I'd like you to come to Kauai with me, ' I say. 'And Scottie. I think it would be good to get her away from the hospital for a day. We can leave in the morning, find him, and be home tomorrow night. If it takes us a day longer, that's fine, but we won't stay more than two nights. That's our deadline. If we don't find him, then at least we know we tried.' 'And this will make you feel better somehow?' 'It's for her, ' I say. 'Not for him or me.' 'What if he's a wreck? What if he loses his shit?' 'Then I'll take care of him.' I imagine Brian Speer wailing on my shoulder. I imagine him and my daughters by Joanie's bed, her lover and his loud sobs shaming us. 'Just so you know, I am angry. I'm not this pure and noble guy. I want to do this for her, but I also want to see who he is. I want to ask him a few things.' 'Just call him. Tell his office it's an emergency. They'll have him call you.' 'I want to tell him in person. I haven't told anyone over the phone, and I don't want to start now.' 'You told Troy.' 'Troy doesn't count. I just need to do this. On the phone he can escape. If I see him in person, he'll have nowhere to go.' We both look away when our eyes meet. She hasn't crossed the border into my room. She never does during her nighttime doorway chats. 'Were you guys having trouble?' Alex asks. 'Is that why she cheated?' 'I didn't think we were having trouble, ' I say. 'I mean, it was the same as always.' This was the problem, that our marriage was the same as always. Joanie needed bumps. She needed rough terrain. It's funny that I can get lost in thoughts about her, but when she was right in front of me, I didn't think much about her at all. 'I wasn't the best husband, ' I say. Alex looks out the window to avoid my confession. 'If we go on this trip, what will we tell Scottie?' 'She'll think we're going on a trip of some sort. I want to get her away from here.
Kaui Hart Hemmings
Comparing marriage to football is no insult. I come from the South where football is sacred. I would never belittle marriage by saying it is like soccer, bowling, or playing bridge, never. Those images would never work, only football is passionate enough to be compared to marriage. In other sports, players walk onto the field, in football they run onto the field, in high school ripping through some paper, in college (for those who are fortunate enough) they touch the rock and run down the hill onto the field in the middle of the band. In other sports, fans cheer, in football they scream. In other sports, players 'high five', in football they chest, smash shoulder pads, and pat your rear. Football is a passionate sport, and marriage is about passion. In football, two teams send players onto the field to determine which athletes will win and which will lose, in marriage two families send their representatives forward to see which family will survive and which family will be lost into oblivion with their traditions, patterns, and values lost and forgotten. Preparing for this struggle for survival, the bride and groom are each set up. Each has been led to believe that their family's patterns are all 'normal, ' and anyone who differs is dense, naive, or stupid because, no matter what the issue, the way their family has always done it is the 'right' way. For the premarital bride and groom in their twenties, as soon as they say, 'I do, ' these 'right' ways of doing things are about to collide like two three hundred and fifty pound linemen at the hiking of the ball. From 'I do' forward, if not before, every decision, every action, every goal will be like the line of scrimmage. Where will the family patterns collide? In the kitchen. Here the new couple will be faced with the difficult decision of 'Where do the cereal bowls go?' Likely, one family's is high, and the others is low. Where will they go now? In the bathroom. The bathroom is a battleground unmatched in the potential conflicts. Will the toilet paper roll over the top or underneath? Will the acceptable residing position for the lid be up or down? And, of course, what about the toothpaste? Squeeze it from the middle or the end? But the skirmishes don't stop in the rooms of the house, they are not only locational they are seasonal. The classic battles come home for the holidays. Thanksgiving. Which family will they spend the noon meal with and which family, if close enough, will have to wait until the nighttime meal, or just dessert if at all? Christmas. Whose home will they visit first, if at all? How much money will they spend on gifts for his family? for hers? Then comes for many couples an even bigger challenge - children of their own! At the wedding, many couples take two candles and light just one often extinguishing their candle as a sign of devotion. The image is Biblical. The Bible is quoted a man shall leave his father and mother and be joined to his wife, and the two shall become one. What few prepare them for is the upcoming struggle, the conflict over the unanswered question: the two shall become one, but which one? Two families, two patterns, two ways of doing things, which family's patterns will survive to play another day, in another generation, and which will be lost forever? Let the games begin.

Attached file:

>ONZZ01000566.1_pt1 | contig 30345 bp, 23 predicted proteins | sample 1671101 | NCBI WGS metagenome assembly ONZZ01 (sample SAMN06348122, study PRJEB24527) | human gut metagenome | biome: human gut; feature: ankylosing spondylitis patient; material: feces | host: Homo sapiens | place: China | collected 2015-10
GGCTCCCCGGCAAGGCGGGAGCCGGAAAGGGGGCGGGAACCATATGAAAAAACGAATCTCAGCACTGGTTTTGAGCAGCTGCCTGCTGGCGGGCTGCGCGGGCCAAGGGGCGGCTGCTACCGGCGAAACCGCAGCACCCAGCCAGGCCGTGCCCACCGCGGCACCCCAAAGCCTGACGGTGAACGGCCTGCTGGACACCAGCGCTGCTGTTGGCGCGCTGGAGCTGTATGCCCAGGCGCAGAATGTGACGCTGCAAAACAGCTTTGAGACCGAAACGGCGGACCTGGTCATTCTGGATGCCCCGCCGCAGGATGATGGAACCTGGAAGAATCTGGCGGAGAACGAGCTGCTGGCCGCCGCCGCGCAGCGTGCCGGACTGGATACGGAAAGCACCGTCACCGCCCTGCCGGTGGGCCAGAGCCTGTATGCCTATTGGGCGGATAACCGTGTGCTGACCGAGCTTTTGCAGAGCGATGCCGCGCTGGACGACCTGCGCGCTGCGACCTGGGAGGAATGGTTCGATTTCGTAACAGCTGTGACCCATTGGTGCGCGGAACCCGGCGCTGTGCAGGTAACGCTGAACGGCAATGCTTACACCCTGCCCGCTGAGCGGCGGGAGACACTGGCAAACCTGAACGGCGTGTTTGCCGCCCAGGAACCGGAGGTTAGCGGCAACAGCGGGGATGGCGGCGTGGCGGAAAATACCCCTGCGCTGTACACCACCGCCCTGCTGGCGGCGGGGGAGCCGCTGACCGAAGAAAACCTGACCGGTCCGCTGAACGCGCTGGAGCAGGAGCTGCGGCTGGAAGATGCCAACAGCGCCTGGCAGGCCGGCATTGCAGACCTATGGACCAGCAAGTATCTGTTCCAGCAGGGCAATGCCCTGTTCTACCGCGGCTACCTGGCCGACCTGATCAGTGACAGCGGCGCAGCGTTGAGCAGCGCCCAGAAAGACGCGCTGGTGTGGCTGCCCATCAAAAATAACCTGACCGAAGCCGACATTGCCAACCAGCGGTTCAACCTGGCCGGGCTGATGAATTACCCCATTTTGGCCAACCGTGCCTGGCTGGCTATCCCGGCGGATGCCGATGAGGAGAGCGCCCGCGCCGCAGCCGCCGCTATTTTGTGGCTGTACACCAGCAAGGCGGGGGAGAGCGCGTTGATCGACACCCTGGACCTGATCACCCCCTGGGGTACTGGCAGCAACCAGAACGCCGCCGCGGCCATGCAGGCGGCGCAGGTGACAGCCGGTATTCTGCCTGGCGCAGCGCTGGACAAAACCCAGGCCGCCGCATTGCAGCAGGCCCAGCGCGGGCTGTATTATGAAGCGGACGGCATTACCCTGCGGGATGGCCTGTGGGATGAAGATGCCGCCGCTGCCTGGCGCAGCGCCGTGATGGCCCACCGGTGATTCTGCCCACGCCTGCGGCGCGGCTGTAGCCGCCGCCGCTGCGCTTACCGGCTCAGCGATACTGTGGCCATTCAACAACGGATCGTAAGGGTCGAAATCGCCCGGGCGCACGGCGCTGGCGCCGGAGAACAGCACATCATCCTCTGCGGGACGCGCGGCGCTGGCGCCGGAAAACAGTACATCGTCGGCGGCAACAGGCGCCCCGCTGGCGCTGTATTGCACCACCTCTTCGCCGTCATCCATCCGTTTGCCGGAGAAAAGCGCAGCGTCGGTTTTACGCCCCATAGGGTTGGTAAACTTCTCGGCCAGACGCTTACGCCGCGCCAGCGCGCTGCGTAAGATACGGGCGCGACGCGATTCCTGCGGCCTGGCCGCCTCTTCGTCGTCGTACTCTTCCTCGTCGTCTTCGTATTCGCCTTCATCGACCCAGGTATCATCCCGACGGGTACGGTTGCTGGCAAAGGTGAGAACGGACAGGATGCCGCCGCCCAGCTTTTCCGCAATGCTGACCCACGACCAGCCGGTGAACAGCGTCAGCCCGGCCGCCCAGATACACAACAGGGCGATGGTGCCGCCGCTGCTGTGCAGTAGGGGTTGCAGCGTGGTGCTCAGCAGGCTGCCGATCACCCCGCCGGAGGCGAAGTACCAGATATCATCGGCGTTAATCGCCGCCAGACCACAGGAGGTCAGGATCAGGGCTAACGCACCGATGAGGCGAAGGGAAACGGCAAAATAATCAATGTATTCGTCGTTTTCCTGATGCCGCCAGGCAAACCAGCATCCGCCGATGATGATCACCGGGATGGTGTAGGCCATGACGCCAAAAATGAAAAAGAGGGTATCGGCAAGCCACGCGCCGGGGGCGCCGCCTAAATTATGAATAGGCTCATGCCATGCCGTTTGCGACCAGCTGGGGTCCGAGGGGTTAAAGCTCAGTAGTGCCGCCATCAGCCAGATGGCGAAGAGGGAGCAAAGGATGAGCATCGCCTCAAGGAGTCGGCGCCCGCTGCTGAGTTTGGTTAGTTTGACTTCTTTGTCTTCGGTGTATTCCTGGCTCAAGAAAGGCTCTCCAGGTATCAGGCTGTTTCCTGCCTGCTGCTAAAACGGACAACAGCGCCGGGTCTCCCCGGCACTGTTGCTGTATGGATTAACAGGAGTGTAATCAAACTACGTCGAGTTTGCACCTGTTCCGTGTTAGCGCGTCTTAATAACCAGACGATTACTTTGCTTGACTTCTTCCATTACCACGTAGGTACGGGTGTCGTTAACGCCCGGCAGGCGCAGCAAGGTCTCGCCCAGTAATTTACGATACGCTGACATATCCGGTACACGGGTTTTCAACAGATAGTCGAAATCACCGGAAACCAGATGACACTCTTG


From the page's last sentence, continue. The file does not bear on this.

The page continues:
David W. Jones